Like the film, Quasi sneaks out to the Feast of Fools where we are introduced to Clopin (played by Erik Liberman). Now here comes the odd part: while Liberman’s talent is boundless, his Clopin falls a bit flat. To be frank, I longed for the trickster attitude I had known from the movie. Liberman’s Clopin was more so practical than devious in the show, constantly reminding Esmerelda (played by Ciara Renee`) of her place in society. Renee`, however, was a sight to be seen. Not only absolutely striking, she is a clear triple threat. It is no wonder Frollo was made slave to his lustful desires. Renee` is able to balance the overt sexuality of Esmerelda with her strong morals to create a vision of a strong, ultra-femme woman. What is a strong femme-fatal without her dashing male counterpart? Possibly better off. I’ve never been a fan of Phoebus (played by Andrew Samonsky), and maybe my prejudices to him are being carried over to the stage. Samonsky is easy on the eyes and ears but Phoebus just comes off as very Gaston-esque with his ability to woo the ladies. The creative team tried to add a layer of possible PTSD by having moments of him describing flashbacks to being on the front lines of the Crusades. Despite this attempt at a more worn Phoebus, it just doesn’t cut it and I’m still left to wonder if Esmerelda was just another poor lady to fall for his charms.
No review of Hunchback would be complete without mention of Disney’s most famous animated sequence “Heaven’s Light/ Hellfire.” As mentioned before, Arden is perfection so of course he delivers “Heaven’s Light” with the beauty and innocence it deserves; it is “Hellfire” that will be looked at most closely. Arguably one of the darkest scenes in Disney history, I believed there was only two ways the creative team could go about staging it: full-on, in your face, down your throat darkness or frightening simplicity. Thankfully, they chose the former. Page is center stage, no special effects; no added scenery just straight voice and it was downright deliciously disturbing. The audience receives a glimpse into the turmoil Frollo is facing as he battles his lustful (albeit human if not taken to an extreme due to his religious fervor) with his dedication to his vows. With a voice like that, it is no wonder Page is regarded as one of Braodway’s baddest baddies. Now no one can ever outdo the great Tony Jay but Page most definitely gives it the old college try.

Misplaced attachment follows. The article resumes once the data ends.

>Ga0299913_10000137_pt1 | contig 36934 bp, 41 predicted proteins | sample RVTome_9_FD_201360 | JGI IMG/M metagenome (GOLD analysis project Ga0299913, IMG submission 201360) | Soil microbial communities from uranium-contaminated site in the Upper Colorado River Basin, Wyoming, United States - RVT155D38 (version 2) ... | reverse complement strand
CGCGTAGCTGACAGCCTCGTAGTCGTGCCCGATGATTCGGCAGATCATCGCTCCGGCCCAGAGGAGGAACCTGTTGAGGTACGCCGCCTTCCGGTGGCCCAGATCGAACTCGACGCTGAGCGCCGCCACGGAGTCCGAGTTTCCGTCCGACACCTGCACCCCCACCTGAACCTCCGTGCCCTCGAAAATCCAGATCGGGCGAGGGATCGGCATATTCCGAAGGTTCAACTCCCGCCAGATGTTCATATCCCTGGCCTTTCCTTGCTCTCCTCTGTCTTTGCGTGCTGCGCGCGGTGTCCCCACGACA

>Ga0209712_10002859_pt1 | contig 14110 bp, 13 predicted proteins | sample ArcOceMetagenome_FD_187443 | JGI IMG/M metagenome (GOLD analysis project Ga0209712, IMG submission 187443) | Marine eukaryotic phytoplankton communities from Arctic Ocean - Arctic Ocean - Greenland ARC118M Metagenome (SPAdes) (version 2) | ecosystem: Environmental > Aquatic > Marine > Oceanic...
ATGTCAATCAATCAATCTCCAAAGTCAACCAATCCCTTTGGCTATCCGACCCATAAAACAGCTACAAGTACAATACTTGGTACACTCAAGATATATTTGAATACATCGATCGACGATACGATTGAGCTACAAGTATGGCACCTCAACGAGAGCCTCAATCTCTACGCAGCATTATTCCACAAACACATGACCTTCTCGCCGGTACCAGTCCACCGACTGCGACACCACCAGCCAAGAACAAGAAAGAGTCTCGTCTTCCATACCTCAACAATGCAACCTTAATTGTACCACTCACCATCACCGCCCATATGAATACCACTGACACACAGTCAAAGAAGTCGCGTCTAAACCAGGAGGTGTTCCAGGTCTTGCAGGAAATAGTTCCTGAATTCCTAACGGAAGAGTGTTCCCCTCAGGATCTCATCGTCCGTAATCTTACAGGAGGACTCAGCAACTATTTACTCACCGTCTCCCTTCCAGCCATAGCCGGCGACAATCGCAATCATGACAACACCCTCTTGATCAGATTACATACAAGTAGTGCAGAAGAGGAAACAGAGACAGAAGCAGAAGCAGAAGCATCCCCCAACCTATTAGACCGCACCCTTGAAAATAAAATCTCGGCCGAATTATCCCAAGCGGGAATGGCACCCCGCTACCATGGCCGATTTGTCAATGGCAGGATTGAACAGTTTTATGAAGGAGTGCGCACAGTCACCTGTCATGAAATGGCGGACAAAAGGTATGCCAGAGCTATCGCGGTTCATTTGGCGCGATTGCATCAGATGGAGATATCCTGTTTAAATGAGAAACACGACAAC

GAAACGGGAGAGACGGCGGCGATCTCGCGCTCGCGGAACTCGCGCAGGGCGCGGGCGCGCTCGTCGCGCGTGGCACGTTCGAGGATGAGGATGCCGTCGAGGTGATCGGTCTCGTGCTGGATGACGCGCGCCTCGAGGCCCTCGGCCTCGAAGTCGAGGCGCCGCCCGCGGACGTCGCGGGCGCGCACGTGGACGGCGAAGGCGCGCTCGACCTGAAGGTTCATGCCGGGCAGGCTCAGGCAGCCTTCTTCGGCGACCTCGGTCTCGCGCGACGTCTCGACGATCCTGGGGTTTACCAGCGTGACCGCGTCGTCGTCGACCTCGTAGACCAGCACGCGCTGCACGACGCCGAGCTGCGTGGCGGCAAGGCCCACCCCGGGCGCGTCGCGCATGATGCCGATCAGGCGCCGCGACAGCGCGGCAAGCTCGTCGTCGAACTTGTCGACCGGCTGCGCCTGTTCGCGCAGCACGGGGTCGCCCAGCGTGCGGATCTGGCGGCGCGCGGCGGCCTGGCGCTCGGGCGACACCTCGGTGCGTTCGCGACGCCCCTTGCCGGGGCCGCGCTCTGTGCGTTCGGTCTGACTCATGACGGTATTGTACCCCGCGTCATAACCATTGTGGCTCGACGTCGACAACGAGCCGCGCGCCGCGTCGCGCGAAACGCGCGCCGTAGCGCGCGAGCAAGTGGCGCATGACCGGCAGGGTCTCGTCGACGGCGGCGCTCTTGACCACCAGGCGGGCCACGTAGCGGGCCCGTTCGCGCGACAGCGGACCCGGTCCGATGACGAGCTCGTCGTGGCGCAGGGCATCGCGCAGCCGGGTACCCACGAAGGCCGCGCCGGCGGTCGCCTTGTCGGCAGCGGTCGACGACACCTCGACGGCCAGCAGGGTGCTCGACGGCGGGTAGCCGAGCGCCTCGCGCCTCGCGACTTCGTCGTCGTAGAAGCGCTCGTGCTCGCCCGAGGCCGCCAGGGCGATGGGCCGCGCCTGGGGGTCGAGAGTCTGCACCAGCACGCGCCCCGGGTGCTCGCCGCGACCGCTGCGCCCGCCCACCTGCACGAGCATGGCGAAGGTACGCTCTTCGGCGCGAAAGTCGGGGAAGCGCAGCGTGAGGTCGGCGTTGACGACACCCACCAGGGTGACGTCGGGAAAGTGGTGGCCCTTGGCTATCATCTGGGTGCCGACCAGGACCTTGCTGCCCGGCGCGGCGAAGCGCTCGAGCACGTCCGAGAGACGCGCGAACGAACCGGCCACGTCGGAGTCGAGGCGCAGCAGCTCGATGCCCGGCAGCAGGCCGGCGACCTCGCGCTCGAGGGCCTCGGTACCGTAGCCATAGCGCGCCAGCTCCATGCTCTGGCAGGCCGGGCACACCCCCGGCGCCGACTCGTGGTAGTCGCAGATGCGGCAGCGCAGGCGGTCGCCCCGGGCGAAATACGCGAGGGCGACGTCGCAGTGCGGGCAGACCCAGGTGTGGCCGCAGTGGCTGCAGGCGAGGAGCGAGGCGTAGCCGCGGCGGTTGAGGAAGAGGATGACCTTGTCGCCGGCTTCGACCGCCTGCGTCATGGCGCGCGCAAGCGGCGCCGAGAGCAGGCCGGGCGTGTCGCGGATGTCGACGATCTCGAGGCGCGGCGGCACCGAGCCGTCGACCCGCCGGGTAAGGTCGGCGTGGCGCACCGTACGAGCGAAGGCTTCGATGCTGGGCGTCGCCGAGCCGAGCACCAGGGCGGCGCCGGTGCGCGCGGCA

While the first act, excluding the introductory back story and a few added songs, stays predominantly true to its animated predecessor, the second act delves into the darker aspects of Hunchback’s themes. The new arrangement of “Court of Miracles” leaves something to be desired but that is the only critique act two bears to it (aside from the fact Esmeralda falls in love with Phoebus and not Quasimodo but that’s more of a personal problem). The ending to Hunchback is not the feel-good finale where a nicely packaged moral is delivered forth. Instead, Esmeralda succumbs to the pier, dying in Quasimodo’s arms. The battle of Notre Dame is brilliantly staged, with the various inanimate objects Quasimodo regards as his friends helping him to fend off the cathedral guards by throwing pews over the edge of Notre Dame and eventually dumping hot lead on the soldiers below. Quasimodo’s valliant efforts made Esmeralda’s tragic demise all the more heartbreaking. In an act of rage and revenge, Quasi flings Frollo off the side of Notre Dame- Quasimodo has realized that Frollo has restricted him and instilled a fear of the unknown. As Quasimodo lifts him up, Frollo is lit from beneath with piercing white light, arms extended as if he is nailed to the cross and he is carried offstage. Quasimodo carries Esmeralda’s lifeless body to the spectator’s at the steps of Notre Dame. The doors upstage open to reveal the most beautiful blue scenery, signifying Esmeralda’s assent into heaven. The way is lined by people who have marked their faces with the same black paint Arden used in the beginning of the show, and they guide Esmeralda to her final destination. Arden begins to disrobe, removing his various deformities as the chorus sings “Now here is a riddle to guess if you can, sing the bells of Notre Dame, who is the monster and who is the man?” It is then that Arden directly addresses the audience, saying that many years later, in the catacombs of the cathedral, two skeletons were found entangled together. One of that of a woman who was held in the arms of a man with curvature of the spine; when they tried to pull the skeletons apart, they both crumbled and turned to dust. Not the happy ending Disney fans are accustomed to, but a more heart wrenching and satisfying ending to a dark, haunting show.
If you have time, I highly suggesting searching the full show on YouTube where you can find La Jolla’s performance. While somethings were changed for the Papermill production, it stays relatively similar. I guarantee, you will not be disappointed. The show will absorb you and cause you to question what truly is light and dark and what we regard as beautiful. You will question what we consider monstrous.